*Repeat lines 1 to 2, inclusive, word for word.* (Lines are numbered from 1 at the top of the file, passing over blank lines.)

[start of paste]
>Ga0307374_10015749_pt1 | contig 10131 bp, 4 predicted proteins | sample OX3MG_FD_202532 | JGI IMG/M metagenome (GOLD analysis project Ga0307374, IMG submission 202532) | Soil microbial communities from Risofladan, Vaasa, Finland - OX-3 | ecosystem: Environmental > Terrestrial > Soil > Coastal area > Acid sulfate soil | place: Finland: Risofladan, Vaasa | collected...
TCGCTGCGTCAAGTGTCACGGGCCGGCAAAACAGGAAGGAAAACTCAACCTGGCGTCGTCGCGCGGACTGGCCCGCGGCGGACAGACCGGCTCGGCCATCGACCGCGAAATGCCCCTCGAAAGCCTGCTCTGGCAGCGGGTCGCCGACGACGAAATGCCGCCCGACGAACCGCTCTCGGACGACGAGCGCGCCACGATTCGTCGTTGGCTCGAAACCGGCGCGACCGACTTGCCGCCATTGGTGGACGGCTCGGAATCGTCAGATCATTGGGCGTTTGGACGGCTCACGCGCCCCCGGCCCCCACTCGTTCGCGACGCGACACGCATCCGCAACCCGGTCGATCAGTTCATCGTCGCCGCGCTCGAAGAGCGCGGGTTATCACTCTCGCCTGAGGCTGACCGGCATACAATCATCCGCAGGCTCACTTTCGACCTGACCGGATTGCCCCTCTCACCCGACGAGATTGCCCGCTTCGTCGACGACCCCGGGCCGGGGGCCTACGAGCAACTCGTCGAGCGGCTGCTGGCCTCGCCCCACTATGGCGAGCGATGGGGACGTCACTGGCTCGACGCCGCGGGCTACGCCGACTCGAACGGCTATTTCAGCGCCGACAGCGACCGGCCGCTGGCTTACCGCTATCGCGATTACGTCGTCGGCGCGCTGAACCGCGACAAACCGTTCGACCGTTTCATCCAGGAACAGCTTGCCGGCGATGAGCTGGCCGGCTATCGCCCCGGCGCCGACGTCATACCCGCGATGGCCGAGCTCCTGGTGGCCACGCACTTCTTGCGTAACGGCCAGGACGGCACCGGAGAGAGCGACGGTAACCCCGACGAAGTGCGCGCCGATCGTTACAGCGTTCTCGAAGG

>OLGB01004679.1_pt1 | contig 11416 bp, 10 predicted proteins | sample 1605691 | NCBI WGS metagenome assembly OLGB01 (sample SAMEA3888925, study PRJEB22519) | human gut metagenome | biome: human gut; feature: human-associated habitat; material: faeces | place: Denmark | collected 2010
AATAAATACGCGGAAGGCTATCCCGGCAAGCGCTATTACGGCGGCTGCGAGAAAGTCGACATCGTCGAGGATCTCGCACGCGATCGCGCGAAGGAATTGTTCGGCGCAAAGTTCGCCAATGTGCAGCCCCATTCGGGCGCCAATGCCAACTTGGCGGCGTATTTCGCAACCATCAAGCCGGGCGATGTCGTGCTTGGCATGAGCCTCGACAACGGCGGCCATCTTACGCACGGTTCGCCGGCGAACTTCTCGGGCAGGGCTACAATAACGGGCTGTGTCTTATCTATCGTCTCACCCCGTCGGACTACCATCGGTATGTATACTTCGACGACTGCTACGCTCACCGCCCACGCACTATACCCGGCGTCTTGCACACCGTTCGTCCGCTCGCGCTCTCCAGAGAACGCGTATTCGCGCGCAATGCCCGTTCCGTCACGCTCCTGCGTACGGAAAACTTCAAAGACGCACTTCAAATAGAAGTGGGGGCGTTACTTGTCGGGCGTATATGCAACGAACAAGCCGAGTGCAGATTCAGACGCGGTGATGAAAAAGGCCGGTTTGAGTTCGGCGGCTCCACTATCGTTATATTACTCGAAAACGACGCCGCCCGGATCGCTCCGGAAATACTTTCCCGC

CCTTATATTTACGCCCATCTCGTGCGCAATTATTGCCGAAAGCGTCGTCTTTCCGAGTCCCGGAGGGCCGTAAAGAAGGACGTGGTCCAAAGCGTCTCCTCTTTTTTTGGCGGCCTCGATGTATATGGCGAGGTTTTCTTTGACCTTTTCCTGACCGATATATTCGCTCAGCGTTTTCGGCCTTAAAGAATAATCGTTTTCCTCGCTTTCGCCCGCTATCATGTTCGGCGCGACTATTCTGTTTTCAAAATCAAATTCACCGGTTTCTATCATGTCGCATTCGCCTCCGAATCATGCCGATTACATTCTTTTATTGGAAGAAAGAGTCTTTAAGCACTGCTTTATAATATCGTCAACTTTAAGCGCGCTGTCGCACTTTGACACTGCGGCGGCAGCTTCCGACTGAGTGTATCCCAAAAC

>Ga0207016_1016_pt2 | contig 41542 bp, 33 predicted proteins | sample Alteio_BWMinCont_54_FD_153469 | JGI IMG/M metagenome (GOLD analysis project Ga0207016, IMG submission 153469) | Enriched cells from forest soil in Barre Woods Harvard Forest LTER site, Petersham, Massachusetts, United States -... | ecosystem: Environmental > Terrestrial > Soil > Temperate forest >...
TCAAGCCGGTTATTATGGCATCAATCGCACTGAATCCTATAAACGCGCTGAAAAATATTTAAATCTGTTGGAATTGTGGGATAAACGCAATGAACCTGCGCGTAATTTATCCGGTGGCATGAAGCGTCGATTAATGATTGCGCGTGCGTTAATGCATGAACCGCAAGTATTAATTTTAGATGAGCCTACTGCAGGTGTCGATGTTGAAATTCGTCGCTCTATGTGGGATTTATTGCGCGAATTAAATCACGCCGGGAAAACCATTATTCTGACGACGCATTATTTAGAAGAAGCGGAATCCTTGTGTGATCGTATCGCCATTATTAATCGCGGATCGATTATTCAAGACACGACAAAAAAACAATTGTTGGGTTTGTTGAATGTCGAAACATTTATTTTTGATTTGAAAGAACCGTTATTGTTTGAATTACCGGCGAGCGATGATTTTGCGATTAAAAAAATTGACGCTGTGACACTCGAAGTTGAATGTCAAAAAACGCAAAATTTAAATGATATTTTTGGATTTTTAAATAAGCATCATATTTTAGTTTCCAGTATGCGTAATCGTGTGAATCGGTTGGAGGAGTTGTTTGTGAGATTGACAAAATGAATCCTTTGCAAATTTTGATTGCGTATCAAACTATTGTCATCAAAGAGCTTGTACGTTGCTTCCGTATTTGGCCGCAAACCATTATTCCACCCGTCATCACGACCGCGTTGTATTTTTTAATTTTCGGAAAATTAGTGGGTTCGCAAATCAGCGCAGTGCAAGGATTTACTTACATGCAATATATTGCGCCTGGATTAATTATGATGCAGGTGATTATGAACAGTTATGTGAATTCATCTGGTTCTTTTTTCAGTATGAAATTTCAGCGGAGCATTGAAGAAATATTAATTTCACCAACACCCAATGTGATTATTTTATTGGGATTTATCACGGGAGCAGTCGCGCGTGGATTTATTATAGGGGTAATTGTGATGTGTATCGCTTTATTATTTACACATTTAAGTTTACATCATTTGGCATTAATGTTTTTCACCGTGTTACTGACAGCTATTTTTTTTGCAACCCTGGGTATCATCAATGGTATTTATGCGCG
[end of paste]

>Ga0307374_10015749_pt1 | contig 10131 bp, 4 predicted proteins | sample OX3MG_FD_202532 | JGI IMG/M metagenome (GOLD analysis project Ga0307374, IMG submission 202532) | Soil microbial communities from Risofladan, Vaasa, Finland - OX-3 | ecosystem: Environmental > Terrestrial > Soil > Coastal area > Acid sulfate soil | place: Finland: Risofladan, Vaasa | collected...
TCGCTGCGTCAAGTGTCACGGGCCGGCAAAACAGGAAGGAAAACTCAACCTGGCGTCGTCGCGCGGACTGGCCCGCGGCGGACAGACCGGCTCGGCCATCGACCGCGAAATGCCCCTCGAAAGCCTGCTCTGGCAGCGGGTCGCCGACGACGAAATGCCGCCCGACGAACCGCTCTCGGACGACGAGCGCGCCACGATTCGTCGTTGGCTCGAAACCGGCGCGACCGACTTGCCGCCATTGGTGGACGGCTCGGAATCGTCAGATCATTGGGCGTTTGGACGGCTCACGCGCCCCCGGCCCCCACTCGTTCGCGACGCGACACGCATCCGCAACCCGGTCGATCAGTTCATCGTCGCCGCGCTCGAAGAGCGCGGGTTATCACTCTCGCCTGAGGCTGACCGGCATACAATCATCCGCAGGCTCACTTTCGACCTGACCGGATTGCCCCTCTCACCCGACGAGATTGCCCGCTTCGTCGACGACCCCGGGCCGGGGGCCTACGAGCAACTCGTCGAGCGGCTGCTGGCCTCGCCCCACTATGGCGAGCGATGGGGACGTCACTGGCTCGACGCCGCGGGCTACGCCGACTCGAACGGCTATTTCAGCGCCGACAGCGACCGGCCGCTGGCTTACCGCTATCGCGATTACGTCGTCGGCGCGCTGAACCGCGACAAACCGTTCGACCGTTTCATCCAGGAACAGCTTGCCGGCGATGAGCTGGCCGGCTATCGCCCCGGCGCCGACGTCATACCCGCGATGGCCGAGCTCCTGGTGGCCACGCACTTCTTGCGTAACGGCCAGGACGGCACCGGAGAGAGCGACGGTAACCCCGACGAAGTGCGCGCCGATCGTTACAGCGTTCTCGAAGG